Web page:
A Norwegian parliamentarian has nominated Wikileaks founder Julian Assange for the 2011 Nobel Peace Prize, saying his publication of thousands of secret government documents has helped to promote human rights, democracy and freedom of speech.
Snorre Valen, 24, a member of the country's Socialist Left Party, announced his submission to the Nobel Committee Wednesday on his blog.
"Wikileaks have contributed to the struggle for those very values globally, by exposing (among many other things) corruption, war crimes and torture -- sometimes even conducted by allies of Norway," he said.
"Most recently, by disclosing the economic arrangements by the presidential family in Tunisia, Wikileaks have made a small contribution to bringing down a 24-year-lasting dictatorship."
Valen acknowledged the controversy surrounding Wikileaks' actions but insisted the whistleblower organization was working for the public interest.
The Norwegian Nobel Committee declined to comment on Valen's nomination of Assange or on any other potential nominations submitted ahead of Tuesday's deadline. The group's website noted it receives more than 200 nominations per year.
Typically, candidates for the prize are kept secret for 50 years unless the nominator makes his or her pick known. Only a select group of government officials and members of academia can propose candidates for the award, according to committee rules.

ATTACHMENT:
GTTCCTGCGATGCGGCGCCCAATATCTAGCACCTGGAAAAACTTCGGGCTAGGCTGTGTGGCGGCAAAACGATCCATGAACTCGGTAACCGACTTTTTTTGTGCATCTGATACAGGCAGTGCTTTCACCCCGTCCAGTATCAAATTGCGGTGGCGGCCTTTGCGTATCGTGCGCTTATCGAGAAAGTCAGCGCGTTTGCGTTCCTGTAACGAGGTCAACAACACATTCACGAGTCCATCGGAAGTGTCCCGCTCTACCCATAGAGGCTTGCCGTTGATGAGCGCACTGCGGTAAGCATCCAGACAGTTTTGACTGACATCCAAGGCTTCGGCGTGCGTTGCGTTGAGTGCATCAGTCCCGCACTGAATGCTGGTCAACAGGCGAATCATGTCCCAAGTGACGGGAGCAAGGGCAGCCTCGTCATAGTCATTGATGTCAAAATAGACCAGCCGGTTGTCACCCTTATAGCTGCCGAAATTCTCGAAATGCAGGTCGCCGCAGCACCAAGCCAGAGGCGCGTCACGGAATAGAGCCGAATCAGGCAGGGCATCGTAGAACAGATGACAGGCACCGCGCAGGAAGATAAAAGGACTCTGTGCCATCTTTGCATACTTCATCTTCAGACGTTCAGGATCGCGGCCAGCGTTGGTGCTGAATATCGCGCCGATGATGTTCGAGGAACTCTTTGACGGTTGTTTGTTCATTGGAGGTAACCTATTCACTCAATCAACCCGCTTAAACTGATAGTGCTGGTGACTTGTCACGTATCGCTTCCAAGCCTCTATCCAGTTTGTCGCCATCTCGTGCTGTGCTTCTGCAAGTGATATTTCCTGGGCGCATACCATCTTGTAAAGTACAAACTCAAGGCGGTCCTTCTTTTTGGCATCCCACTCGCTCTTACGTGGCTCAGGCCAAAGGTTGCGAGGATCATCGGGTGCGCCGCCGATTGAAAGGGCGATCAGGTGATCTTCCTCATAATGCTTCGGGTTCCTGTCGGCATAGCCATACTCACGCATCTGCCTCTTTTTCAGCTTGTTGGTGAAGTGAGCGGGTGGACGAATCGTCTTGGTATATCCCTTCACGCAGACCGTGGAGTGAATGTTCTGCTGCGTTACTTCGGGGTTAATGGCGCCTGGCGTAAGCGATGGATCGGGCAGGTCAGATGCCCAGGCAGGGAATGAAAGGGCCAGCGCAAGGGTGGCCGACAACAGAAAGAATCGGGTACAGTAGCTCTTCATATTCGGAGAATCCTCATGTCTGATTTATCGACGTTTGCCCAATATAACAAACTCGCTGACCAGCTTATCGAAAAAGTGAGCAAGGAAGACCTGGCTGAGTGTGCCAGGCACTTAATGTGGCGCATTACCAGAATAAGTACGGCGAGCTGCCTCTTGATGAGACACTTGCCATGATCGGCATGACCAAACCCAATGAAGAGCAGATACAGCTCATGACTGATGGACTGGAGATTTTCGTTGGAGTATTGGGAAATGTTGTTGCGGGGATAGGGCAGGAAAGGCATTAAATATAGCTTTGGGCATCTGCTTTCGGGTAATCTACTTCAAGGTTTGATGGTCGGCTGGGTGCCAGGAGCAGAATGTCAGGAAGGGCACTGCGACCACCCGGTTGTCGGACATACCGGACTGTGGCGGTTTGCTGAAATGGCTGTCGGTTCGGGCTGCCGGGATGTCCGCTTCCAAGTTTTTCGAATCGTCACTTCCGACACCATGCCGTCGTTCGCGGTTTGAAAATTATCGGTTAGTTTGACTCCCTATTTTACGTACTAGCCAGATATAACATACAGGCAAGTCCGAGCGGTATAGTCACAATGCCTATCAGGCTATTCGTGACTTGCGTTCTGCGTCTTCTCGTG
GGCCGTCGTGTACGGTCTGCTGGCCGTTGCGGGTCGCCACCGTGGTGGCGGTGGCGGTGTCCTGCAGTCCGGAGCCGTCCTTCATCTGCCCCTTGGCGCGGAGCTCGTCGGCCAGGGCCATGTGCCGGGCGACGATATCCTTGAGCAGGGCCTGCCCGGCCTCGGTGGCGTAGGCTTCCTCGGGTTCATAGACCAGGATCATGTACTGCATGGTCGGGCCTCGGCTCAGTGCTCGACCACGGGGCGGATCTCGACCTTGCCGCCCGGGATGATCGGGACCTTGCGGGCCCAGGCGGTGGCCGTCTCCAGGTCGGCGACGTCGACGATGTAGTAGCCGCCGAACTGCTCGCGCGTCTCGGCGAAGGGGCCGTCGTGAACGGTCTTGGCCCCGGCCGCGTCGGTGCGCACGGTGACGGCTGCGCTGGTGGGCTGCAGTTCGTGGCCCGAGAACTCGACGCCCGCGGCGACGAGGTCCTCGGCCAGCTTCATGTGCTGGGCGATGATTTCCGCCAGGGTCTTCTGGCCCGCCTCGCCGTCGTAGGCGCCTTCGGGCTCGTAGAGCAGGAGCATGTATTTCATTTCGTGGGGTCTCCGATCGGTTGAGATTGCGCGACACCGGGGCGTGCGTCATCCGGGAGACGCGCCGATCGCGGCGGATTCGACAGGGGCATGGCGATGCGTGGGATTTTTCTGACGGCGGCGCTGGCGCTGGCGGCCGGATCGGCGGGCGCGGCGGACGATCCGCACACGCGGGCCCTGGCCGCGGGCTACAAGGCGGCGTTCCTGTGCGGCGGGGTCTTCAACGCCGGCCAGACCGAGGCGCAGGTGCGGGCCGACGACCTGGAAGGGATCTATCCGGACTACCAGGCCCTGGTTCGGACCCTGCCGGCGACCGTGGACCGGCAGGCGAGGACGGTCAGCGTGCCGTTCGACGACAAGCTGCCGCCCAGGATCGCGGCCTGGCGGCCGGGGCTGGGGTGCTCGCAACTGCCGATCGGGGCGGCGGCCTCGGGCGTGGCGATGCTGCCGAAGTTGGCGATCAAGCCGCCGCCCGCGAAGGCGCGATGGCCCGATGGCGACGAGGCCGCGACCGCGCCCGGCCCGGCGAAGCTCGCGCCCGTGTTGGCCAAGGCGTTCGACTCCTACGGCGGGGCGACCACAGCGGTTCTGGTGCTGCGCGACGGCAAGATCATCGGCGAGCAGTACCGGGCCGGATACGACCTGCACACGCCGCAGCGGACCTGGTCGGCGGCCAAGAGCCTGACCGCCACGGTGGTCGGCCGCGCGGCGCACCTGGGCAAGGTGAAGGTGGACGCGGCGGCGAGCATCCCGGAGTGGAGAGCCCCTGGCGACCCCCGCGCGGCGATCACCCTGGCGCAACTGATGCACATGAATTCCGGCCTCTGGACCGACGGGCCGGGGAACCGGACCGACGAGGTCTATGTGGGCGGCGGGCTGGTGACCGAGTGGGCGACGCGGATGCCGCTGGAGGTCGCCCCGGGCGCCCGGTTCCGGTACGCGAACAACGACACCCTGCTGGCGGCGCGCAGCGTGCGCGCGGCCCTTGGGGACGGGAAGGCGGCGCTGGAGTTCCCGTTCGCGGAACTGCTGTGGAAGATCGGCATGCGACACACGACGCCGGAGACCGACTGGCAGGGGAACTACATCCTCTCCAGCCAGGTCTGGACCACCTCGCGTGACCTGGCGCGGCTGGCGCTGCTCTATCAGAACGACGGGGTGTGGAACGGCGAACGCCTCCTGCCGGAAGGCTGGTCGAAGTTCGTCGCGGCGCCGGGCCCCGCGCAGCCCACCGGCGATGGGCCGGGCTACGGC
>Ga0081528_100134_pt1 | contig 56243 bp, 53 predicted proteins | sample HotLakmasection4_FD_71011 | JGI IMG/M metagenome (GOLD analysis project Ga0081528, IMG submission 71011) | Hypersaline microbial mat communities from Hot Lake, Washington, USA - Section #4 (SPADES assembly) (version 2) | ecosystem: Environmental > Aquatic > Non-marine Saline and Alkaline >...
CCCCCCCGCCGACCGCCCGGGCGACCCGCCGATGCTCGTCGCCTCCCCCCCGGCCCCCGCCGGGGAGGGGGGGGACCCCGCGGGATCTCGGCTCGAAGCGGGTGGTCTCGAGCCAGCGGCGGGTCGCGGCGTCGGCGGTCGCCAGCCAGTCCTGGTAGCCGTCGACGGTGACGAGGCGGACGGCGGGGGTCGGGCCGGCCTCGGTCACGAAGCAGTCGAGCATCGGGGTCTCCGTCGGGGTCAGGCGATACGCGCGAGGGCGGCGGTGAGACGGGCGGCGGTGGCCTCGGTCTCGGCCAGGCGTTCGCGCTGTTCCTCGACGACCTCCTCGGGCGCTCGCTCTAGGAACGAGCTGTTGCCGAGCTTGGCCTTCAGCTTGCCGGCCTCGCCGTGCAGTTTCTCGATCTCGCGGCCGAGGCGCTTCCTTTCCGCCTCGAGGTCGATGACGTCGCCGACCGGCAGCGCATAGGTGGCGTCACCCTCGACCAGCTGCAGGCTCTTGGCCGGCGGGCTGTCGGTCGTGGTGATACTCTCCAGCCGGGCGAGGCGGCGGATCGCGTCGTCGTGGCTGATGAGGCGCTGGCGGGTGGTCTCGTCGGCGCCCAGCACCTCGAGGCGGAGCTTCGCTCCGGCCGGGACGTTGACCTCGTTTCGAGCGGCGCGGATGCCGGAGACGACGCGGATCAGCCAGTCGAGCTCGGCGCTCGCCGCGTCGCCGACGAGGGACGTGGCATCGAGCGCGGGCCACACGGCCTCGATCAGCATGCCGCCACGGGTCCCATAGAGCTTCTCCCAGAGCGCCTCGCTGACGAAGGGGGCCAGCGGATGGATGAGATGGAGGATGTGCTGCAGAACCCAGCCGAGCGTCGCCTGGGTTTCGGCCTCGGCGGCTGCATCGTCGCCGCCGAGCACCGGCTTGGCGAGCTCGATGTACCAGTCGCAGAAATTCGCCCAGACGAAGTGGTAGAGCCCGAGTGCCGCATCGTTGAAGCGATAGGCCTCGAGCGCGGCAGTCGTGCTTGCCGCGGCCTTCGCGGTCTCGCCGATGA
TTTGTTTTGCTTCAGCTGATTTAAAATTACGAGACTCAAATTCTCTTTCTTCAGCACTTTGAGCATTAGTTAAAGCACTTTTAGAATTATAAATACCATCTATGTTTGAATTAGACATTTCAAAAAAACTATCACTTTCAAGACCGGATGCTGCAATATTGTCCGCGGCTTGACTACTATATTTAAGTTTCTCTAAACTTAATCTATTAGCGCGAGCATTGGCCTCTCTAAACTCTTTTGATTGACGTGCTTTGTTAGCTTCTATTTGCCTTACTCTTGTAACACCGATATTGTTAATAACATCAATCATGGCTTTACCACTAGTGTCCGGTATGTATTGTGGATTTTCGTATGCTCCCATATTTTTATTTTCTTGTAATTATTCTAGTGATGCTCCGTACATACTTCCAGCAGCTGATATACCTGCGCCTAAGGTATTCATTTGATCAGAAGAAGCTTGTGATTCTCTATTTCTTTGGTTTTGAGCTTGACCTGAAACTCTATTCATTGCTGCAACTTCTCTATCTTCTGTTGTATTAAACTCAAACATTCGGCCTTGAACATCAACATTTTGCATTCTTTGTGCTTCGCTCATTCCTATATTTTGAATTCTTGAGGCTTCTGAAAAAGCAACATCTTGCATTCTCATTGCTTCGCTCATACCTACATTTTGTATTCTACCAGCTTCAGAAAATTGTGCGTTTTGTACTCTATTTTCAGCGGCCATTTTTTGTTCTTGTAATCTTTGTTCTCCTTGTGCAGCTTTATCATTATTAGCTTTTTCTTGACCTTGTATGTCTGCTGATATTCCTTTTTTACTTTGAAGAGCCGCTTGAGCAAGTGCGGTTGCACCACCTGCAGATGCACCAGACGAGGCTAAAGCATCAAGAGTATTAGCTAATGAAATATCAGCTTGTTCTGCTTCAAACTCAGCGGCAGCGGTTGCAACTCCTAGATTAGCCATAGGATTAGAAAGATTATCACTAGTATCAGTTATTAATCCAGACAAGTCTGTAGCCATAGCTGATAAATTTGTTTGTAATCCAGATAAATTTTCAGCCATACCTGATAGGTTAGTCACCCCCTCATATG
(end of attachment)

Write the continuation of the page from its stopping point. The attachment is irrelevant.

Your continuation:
Assange is accused of sexually assaulting two women in Sweden and was jailed late last year in Britain. He later was released on bond while his case is pending.
He also has been under investigation by U.S. authorities and faces possible charges for his role in Wikileaks' release of classified U.S. documents.
Awarding Assange the prize would be a controversial move by the Nobel Committee, but not unprecedented. The organization drew consternation from China over awarding the 2010 Nobel Peace Prize to human rights activist Liu Xiaobo, and created an international stir in 2009 when it gave the prize to President Obama just months after he had taken office.
Kristian Harpsviken, director of the Peace Research Institute Oslo and an expert on the Nobel Prize, said he doesn't believe Assange is a strong candidate.
"The reason I think it's unlikely is that there has been so much criticism of WikiLeaks, not least how they have handled identification issues of people in the documents,'' he told the Associated Press. "I don't think it quite does the trick.''
The Nobel committee will announce the next Peace Prize winner in October and formally present a medal and $1.6 million award to the laureate in a December ceremony.